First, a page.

By Allen Checca, EAA 173766
Labor Day 2010 was fantastic. My wife and I took The Other Woman, my RV-6A, for a long weekend trip.
We flew from our home airport, Morris, Illinois, to eastern Pennsylvania. We saw the Liberty Bell in Philadelphia, visited Chocolate World in Hershey, and toured Gettysburg. On the way home, we stopped in Ohio and had dinner with my daughter and her family.
“I really enjoyed this trip,” I told my wife, Lois, as we flew the last leg home that Monday. “We should go to Boston next.”
Little did I know I’d never pilot my airplane again.
Back in 1967, I paid $17 an hour — wet and with an instructor — for flight lessons at Campbell Airport near Pittsburgh, Pennsylvania. The single runway followed a ridgeline and ended with a significant drop. Landing was a challenge.
I had soloed in an Alon Aircoupe and a Cherokee. I was working on my solo cross-country trips when a letter from the draft board arrived. I joined the Navy a few days later, putting my dreams of flying on hold.
Cheap and Easy
By 1981, my wife and I lived in Illinois with our two young kids. I had dreams of flying, but not the budget.
That’s when a co-worker told me about ultralights and showed me his Pterodactyl. I hadn’t heard of this new kind of flying, but after a trip to the ’81 EAA convention, I bought one.
This was perfect — easy and cheap to fly, especially when you aren’t going cross-country. Like many homebuilders, construction started in my basement. This ultralight had serious crosswind limits. The open cockpit was especially cold during Illinois winters.
A few years later, I found a Challenger at an estate sale. Soon, I owned two ultralights. The Challenger was better in the winter and during crosswinds, so I sold the Pterodactyl. After a few structural failures in the Challenger — all on the ground — I decided to sell it and go back to armchair flying.
Dreaming of Two Seats
By 1999, the kids were gone and I was looking to build a new ultralight, but my wife told me to build a “real” airplane — one that we could travel in!
“I’d have to get my pilot certificate,” I explained.
“Go for it,” she replied.
The same week I passed my checkride, I ordered an RV-6A quick-build kit.
Four years later — after many questions about how much time and money I was spending on the airplane, hence the name The Other Woman — I took the first flight. Lois and I started traveling even before the plane had a paint job.
Each three-day weekend, we saw an opportunity for a trip. First, we flew to Mount Rushmore. The next trip was to New Orleans, and another to San Antonio.
As I gained more confidence, we planned longer vacation trips. We flew to Seattle via Yellowstone, Phoenix and the Grand Canyon, Florida and Nags Head.
After getting weathered overnight a few times, I upgraded the airplane for instrument flight and got my instrument rating. I installed a Garmin 430W, a Grand Rapids EFIS, and a TruTrak autopilot.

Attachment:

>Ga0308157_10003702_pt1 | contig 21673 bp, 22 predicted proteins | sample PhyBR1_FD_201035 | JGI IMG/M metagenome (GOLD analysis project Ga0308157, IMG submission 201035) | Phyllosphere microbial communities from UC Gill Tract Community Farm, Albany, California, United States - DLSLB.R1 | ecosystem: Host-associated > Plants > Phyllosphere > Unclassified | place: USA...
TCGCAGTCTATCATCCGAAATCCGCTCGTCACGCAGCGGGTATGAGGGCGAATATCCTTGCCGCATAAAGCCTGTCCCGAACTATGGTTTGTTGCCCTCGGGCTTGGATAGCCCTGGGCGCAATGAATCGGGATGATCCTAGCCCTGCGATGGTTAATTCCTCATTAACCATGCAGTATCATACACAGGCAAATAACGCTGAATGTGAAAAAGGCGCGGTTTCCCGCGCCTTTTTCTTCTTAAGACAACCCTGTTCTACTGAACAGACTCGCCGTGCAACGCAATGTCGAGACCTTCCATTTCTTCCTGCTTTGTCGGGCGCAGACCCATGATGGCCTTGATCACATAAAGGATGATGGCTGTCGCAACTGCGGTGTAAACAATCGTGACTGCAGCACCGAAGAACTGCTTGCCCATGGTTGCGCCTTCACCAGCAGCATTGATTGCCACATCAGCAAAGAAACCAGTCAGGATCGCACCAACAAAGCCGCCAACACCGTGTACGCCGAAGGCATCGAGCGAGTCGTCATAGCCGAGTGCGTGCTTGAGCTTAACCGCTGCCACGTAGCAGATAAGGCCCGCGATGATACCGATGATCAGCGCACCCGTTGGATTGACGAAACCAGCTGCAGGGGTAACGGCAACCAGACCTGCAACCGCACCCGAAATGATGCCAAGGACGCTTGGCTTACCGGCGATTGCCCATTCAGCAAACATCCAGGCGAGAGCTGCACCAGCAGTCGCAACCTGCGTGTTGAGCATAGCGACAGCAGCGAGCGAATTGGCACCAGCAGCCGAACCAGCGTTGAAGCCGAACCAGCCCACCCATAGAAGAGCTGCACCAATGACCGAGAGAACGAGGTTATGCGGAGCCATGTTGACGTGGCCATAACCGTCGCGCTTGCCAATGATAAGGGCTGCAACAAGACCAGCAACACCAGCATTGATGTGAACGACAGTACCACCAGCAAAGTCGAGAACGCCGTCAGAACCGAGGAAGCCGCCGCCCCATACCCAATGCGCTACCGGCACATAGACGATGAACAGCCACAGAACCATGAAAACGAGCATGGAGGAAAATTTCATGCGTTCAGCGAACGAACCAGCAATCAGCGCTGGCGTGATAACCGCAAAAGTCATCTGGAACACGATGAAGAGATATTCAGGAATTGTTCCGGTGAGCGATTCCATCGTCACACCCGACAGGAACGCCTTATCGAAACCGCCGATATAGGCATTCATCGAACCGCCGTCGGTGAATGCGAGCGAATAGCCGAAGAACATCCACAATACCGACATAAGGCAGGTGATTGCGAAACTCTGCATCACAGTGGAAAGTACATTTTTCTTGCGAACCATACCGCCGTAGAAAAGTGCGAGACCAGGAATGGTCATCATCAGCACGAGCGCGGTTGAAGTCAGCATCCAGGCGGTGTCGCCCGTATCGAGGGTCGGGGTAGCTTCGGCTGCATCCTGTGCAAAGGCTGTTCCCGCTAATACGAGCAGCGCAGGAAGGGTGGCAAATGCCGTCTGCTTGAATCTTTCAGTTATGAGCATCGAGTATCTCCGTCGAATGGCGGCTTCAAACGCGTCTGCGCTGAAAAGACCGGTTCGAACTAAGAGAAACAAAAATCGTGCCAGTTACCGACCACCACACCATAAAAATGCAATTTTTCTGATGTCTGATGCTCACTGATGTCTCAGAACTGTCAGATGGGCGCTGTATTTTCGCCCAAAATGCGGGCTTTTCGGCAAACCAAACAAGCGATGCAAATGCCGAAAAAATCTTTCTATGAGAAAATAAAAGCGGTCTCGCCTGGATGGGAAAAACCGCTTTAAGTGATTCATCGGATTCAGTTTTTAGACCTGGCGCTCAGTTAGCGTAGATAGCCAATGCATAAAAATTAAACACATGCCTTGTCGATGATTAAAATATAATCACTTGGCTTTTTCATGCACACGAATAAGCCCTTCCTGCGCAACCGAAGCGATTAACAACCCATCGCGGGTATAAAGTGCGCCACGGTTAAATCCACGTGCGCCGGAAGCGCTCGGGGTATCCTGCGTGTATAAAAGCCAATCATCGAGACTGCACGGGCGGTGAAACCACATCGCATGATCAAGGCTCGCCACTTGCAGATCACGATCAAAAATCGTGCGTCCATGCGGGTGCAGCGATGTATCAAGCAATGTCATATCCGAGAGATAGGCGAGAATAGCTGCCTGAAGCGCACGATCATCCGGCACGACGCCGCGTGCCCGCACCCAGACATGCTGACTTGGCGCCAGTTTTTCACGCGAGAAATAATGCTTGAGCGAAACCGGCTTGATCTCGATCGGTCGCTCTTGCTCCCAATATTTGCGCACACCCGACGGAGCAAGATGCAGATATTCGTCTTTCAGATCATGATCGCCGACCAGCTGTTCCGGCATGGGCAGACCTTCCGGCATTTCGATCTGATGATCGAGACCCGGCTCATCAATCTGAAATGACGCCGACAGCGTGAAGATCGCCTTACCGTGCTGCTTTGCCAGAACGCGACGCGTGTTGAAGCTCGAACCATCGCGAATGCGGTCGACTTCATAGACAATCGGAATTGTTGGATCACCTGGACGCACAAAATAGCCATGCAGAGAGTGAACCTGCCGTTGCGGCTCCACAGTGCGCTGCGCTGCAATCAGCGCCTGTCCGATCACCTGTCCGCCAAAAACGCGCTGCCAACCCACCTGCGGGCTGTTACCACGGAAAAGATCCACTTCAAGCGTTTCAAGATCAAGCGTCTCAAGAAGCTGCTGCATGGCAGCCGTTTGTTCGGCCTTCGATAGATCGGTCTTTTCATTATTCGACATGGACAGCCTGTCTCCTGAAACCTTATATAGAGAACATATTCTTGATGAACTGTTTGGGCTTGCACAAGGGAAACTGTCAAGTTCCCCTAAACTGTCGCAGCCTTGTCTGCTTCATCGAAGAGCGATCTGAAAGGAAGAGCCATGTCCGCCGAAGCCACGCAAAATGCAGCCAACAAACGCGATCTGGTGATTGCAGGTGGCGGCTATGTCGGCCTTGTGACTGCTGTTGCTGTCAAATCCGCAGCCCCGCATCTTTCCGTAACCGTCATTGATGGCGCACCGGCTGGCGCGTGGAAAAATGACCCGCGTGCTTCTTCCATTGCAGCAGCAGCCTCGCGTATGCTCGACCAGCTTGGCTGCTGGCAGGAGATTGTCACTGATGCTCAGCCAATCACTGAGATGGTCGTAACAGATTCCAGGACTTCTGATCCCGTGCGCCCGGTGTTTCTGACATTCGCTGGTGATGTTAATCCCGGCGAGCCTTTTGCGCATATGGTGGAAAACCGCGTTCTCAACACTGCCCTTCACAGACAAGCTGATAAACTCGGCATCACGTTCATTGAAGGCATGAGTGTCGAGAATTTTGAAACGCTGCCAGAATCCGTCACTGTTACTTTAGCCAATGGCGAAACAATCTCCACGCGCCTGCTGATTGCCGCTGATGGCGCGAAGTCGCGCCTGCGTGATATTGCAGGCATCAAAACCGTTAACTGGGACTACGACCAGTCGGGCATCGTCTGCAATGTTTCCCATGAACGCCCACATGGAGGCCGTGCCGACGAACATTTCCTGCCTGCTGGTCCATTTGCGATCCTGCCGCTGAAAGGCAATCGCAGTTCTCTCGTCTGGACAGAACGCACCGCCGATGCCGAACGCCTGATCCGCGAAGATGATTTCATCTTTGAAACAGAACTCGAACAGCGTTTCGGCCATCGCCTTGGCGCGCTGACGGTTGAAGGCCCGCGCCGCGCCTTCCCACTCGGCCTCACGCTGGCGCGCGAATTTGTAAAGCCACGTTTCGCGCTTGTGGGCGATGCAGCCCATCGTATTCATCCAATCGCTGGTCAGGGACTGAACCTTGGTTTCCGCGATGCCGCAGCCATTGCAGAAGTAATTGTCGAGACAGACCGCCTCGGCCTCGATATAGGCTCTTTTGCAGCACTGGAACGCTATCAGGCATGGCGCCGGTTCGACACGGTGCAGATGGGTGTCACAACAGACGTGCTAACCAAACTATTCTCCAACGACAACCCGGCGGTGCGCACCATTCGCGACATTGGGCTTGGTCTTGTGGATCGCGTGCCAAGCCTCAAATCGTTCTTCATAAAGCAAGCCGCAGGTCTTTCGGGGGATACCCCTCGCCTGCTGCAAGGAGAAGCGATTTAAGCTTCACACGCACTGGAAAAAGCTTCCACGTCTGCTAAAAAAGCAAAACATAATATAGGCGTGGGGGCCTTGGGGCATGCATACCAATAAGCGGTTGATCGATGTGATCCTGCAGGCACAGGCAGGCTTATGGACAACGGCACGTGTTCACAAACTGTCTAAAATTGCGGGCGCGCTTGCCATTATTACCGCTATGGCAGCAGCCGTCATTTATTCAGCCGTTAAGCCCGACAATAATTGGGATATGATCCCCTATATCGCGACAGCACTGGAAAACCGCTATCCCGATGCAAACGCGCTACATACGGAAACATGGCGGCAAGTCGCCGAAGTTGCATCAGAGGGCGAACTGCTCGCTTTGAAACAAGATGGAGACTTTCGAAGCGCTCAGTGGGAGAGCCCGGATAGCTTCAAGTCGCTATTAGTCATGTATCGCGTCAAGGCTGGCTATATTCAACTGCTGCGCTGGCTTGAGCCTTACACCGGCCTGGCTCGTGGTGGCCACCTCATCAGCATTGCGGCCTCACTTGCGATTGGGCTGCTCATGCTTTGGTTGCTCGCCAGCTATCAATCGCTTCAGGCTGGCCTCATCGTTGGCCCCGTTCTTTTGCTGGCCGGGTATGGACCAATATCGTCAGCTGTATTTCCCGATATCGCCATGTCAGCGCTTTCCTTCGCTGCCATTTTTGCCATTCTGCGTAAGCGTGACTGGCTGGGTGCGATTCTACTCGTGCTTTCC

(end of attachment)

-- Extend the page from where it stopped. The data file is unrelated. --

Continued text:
Then, I started planning a flight to Alaska. The state of Alaska requires small planes to carry survival equipment. My wife decided it was too risky for her to go. My son, also a private pilot, wanted to go. We made that trip in May 2010, and I’m glad I didn’t put it off.
I was back at work the Tuesday after Labor Day. That afternoon I felt a little off. I wasn’t dizzy or in pain. I just felt different.
On the way back from a meeting, I had to stop and gather my wits to make it to my desk. It’s a long walk to the parking lot, and halfway there I had to stop because I didn’t think I’d make it to my car.
When I got home and walked in my wife asked, “Do you know you’re dragging your leg and slurring your speech?”
She immediately packed me into the car, and off to the hospital we went.
Quickly I went from being able to stand for a chest X-ray, to not being able to speak or swallow. It took days to get a diagnosis — acute disseminated encephalomyelitis (ADEM). This disease is usually a transient problem that disappears within a year. I had hope.
Despite 70 days in the hospital, it became apparent I was not getting better. Doctors determined I had suffered a stroke.
The Next Chapter
My life is much different now. I never returned to work. I use a walker in the house and an electric wheelchair when I go out.
Many days, Lois helps me wash and dress. She’s taken on many things I used to do. She can charge a dead car battery, unplug a clogged toilet, and even hang cabinets.
Going anywhere requires more planning than before — handicapped accessible entrance, space for my wheelchair. Many times Lois eats cold food because she takes time to cut mine. She’s been with me every step of the way.
Our life is far different from what we had planned. We were set on going to the Rose Parade, China, England, and beyond. We had planned to travel more in my RV-6A.
So why am I writing this? It’s to tell you not to put off your dreams. Finish your private pilot. Build that airplane. And take the one you love on that trip.